Made No Mistake in Voting
For Him at Primaries.
.- r- v
The stamp of approval has been placed
upon President Wilson by no less a
figure than Capt. Adrian C. Anson, the
father of baseball and leader of tha fn.
mous National League team of the late
90 s. He has sent the following tele
gram to the President:
"Having been city clerk of Chicago
on the Democratic ticket, and also
slightly connected with baseball, it
pleases me greatly to note that you
have gone to the front for the great
national game of baseball. I am con
vinced now, that I made no mistake in
voting for you at the primaries."
The telegram was sent from Salt
Lake City, Utah, dated April 10.
The last sentence, referring to the
primaries, caused Secretary Tumulty
and his assistants to express wonder
ment as to who "Pop" voted for at
the general election.
Hair Importers Are Held
In Heavy Bail for Trial
NEW YORK. April ll.-Three mem
bers of the Muslca family, Phillip,
Arthur, and George, were arra'gned to
day before Judge Craln on eight indict
ments chargb'g International bank
frauds by hlch the falmly of hair Im-
I porters are alleged to have netted more
than Jl.000,000. The father, Antonio, was
not taken to court, ns he was reported
tc po In a dlng condition from heart
disease In the hospital at the ToraU
Attorney George Gordon Battle en
tered a plea of not guilty for the three
sons and succeeded In getting the court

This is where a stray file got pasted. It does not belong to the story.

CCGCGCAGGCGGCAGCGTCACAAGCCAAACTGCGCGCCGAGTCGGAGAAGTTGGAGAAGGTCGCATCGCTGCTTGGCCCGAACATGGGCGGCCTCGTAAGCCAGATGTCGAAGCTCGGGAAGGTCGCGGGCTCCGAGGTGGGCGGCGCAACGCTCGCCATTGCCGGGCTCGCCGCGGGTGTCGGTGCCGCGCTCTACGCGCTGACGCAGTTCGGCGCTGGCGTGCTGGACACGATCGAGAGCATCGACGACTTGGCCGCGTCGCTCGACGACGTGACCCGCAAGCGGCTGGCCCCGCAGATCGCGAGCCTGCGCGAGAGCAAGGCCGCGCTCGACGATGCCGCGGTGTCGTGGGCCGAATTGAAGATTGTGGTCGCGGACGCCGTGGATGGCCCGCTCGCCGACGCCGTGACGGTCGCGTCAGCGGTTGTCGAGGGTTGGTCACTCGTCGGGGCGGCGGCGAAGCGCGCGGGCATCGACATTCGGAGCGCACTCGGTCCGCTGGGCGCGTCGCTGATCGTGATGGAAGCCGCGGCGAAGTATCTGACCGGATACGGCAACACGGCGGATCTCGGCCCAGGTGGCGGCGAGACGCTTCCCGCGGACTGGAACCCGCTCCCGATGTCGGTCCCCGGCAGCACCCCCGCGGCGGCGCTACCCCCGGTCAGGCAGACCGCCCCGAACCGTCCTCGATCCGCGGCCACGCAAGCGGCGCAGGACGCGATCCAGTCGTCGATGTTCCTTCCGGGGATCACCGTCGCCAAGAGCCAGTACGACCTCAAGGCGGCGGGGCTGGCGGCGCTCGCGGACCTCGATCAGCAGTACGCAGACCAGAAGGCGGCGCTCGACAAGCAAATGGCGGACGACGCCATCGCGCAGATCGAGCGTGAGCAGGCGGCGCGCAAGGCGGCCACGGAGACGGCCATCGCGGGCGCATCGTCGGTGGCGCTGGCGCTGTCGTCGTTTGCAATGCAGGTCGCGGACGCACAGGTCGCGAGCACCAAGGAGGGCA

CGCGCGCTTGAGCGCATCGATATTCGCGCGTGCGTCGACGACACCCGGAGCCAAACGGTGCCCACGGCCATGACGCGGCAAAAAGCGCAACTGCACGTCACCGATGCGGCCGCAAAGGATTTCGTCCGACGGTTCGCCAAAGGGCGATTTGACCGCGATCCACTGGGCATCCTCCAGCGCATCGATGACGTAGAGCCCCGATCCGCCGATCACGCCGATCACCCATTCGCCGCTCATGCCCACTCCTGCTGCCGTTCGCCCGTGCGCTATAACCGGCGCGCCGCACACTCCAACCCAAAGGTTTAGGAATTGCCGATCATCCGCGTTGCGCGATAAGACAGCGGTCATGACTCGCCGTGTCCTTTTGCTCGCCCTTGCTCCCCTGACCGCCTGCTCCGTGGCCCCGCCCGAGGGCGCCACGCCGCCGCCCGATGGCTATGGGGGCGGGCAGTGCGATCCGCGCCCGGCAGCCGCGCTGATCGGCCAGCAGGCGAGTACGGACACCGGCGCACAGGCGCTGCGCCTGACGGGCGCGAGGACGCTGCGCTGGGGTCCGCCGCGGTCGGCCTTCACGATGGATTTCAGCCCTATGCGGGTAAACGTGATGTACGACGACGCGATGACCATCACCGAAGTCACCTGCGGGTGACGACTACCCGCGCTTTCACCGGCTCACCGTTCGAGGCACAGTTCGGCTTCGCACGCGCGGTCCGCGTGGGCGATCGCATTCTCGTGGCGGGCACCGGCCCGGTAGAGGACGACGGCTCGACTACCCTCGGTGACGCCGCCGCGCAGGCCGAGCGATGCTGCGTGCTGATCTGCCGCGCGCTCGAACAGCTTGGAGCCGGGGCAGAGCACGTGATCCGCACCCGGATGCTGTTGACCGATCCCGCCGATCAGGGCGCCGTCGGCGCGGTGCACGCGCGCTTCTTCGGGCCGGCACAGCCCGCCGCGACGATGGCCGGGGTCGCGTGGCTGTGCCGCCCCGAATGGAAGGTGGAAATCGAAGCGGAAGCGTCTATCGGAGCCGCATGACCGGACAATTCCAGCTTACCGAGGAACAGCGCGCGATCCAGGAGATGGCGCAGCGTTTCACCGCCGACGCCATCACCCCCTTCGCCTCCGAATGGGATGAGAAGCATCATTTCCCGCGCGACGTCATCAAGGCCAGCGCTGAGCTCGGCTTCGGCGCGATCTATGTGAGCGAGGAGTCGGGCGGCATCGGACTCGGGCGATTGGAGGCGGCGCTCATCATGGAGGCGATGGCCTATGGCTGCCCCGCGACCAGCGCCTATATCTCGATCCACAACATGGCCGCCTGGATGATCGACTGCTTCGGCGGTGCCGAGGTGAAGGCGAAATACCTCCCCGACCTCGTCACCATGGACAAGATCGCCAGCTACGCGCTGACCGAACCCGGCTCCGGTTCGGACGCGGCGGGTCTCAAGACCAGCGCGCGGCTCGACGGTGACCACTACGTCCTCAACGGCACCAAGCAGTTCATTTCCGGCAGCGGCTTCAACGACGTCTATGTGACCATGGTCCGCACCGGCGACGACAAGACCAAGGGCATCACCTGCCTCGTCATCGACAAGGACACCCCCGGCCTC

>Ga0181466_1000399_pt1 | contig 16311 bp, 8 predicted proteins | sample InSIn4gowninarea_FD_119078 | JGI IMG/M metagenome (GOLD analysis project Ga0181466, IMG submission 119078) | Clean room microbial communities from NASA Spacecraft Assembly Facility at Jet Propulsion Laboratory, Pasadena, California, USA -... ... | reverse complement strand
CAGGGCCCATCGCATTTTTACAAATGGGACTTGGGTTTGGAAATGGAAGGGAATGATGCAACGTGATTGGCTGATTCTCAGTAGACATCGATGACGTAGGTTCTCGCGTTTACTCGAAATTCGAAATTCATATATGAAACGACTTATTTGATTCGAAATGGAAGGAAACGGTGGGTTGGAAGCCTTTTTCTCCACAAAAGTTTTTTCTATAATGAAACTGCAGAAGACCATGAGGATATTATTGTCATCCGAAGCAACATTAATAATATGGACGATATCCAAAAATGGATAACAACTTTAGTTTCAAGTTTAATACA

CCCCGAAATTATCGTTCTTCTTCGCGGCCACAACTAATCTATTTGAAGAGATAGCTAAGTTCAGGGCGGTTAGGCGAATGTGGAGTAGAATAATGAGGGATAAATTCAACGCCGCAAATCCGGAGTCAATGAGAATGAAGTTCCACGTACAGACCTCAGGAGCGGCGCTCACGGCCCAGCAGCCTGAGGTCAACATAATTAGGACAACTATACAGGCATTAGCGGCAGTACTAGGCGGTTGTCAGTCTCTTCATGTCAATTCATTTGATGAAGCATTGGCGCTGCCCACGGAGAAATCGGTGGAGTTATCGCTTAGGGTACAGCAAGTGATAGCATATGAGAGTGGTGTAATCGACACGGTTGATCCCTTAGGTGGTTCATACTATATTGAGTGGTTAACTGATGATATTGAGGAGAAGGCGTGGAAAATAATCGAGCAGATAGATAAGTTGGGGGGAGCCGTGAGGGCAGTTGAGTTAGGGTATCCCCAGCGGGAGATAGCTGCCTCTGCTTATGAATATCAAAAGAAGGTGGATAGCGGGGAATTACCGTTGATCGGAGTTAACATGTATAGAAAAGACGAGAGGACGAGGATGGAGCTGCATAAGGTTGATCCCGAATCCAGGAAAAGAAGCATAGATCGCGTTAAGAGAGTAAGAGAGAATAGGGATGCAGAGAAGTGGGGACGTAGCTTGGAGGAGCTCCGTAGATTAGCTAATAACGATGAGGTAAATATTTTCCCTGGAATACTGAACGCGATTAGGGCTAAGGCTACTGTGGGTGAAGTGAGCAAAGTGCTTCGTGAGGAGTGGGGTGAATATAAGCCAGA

to ibc 15,000 ball for the elder lluslcu
and $20,000 for George, the youngest son.
fifteen years old. No ball m nv.i
for the two older sons. Trial was set
for a week.
Lost Girl Found With
Her Mind Total Blank
POLTGHKKEPSIK. N. Y.. April 11.
Her clothing torn by briers and her
Hw!v In trAru fo1 ami rtxnlun.l nii
..i i.. .. n v;.. " .1 Di
n weauny nonsi at jjntneDecK. was
found uanderlng about the woods near
hear today after posses had searched
for her all night The girl's mind was
ono and ghe was unabI to ,..
,.xlnn atlon of her disaDtiearanee nr .
When found this morning the girl
was fifteen miles from the point at
which she disappeared. She was Mif
ferlng severely from cold and exposure.
Manufacturers to Build
Homes for Workingmen
CHICAGO. 111.. April 11. An organiza
tion of manufacturers has announced
that It will build a thousand homes for
w-orklngmen In Hammond. Ind. Th
men must show that thev have X10O In
the savings bank to nuallfj as an ap
plicant. Payment for the houses will
be made In monthly Installments of
13 to J3 and no Interest will be charged.
Works to Push Bill
To Limit Crime News
Passage of his bill prohibiting the pub
lication of details of crimes and serious
accidents In newspapers within the Dis
trict of Columbia will be advocated be
fore the Sennte next week by Senator
Works of California. He has prepared
a lengthy speech dealing with many of
the phases of modern Journalism as a
factor In the development of public
BURLESON BACKS PLAN
FOR EIGHT-HOUR DAY IN
Postmaster General Advocates Earlier Starting
Time for Workers At Cabinet Meeting Today.
. Other Department Heads Silent Wilson's
Mind Said to Be Open on Issue.
ALL U. S. CIVIL SERVICE EMPLOYES
Postmaster General Burleson is the advocate of an
"eight-hour day" for Government clerks with reporting
hour at 8 o'clock which has thrown a bombshell into the